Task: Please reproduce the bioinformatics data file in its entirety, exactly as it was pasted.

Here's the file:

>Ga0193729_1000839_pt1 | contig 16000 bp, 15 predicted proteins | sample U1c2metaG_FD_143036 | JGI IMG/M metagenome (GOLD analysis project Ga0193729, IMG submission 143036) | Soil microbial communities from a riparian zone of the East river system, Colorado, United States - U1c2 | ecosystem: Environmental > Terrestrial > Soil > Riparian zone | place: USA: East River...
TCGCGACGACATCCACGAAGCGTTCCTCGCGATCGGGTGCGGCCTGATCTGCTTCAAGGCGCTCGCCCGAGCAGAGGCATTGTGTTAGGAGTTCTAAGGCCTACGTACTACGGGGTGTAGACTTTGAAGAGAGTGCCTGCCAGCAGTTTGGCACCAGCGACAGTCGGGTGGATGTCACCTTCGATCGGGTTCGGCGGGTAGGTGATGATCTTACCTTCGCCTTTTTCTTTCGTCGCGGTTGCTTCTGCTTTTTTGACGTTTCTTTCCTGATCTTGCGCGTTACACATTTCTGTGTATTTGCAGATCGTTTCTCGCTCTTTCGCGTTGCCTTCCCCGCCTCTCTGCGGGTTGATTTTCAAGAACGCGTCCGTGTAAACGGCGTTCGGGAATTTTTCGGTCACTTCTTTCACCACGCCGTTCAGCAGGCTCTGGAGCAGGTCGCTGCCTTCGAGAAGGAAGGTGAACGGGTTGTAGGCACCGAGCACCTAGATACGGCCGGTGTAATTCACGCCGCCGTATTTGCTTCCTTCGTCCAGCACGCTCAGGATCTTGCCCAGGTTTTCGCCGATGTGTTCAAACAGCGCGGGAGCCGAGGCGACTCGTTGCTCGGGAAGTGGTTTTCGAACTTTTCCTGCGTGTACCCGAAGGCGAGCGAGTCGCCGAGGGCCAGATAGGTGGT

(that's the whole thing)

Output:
>Ga0193729_1000839_pt1 | contig 16000 bp, 15 predicted proteins | sample U1c2metaG_FD_143036 | JGI IMG/M metagenome (GOLD analysis project Ga0193729, IMG submission 143036) | Soil microbial communities from a riparian zone of the East river system, Colorado, United States - U1c2 | ecosystem: Environmental > Terrestrial > Soil > Riparian zone | place: USA: East River...
TCGCGACGACATCCACGAAGCGTTCCTCGCGATCGGGTGCGGCCTGATCTGCTTCAAGGCGCTCGCCCGAGCAGAGGCATTGTGTTAGGAGTTCTAAGGCCTACGTACTACGGGGTGTAGACTTTGAAGAGAGTGCCTGCCAGCAGTTTGGCACCAGCGACAGTCGGGTGGATGTCACCTTCGATCGGGTTCGGCGGGTAGGTGATGATCTTACCTTCGCCTTTTTCTTTCGTCGCGGTTGCTTCTGCTTTTTTGACGTTTCTTTCCTGATCTTGCGCGTTACACATTTCTGTGTATTTGCAGATCGTTTCTCGCTCTTTCGCGTTGCCTTCCCCGCCTCTCTGCGGGTTGATTTTCAAGAACGCGTCCGTGTAAACGGCGTTCGGGAATTTTTCGGTCACTTCTTTCACCACGCCGTTCAGCAGGCTCTGGAGCAGGTCGCTGCCTTCGAGAAGGAAGGTGAACGGGTTGTAGGCACCGAGCACCTAGATACGGCCGGTGTAATTCACGCCGCCGTATTTGCTTCCTTCGTCCAGCACGCTCAGGATCTTGCCCAGGTTTTCGCCGATGTGTTCAAACAGCGCGGGAGCCGAGGCGACTCGTTGCTCGGGAAGTGGTTTTCGAACTTTTCCTGCGTGTACCCGAAGGCGAGCGAGTCGCCGAGGGCCAGATAGGTGGT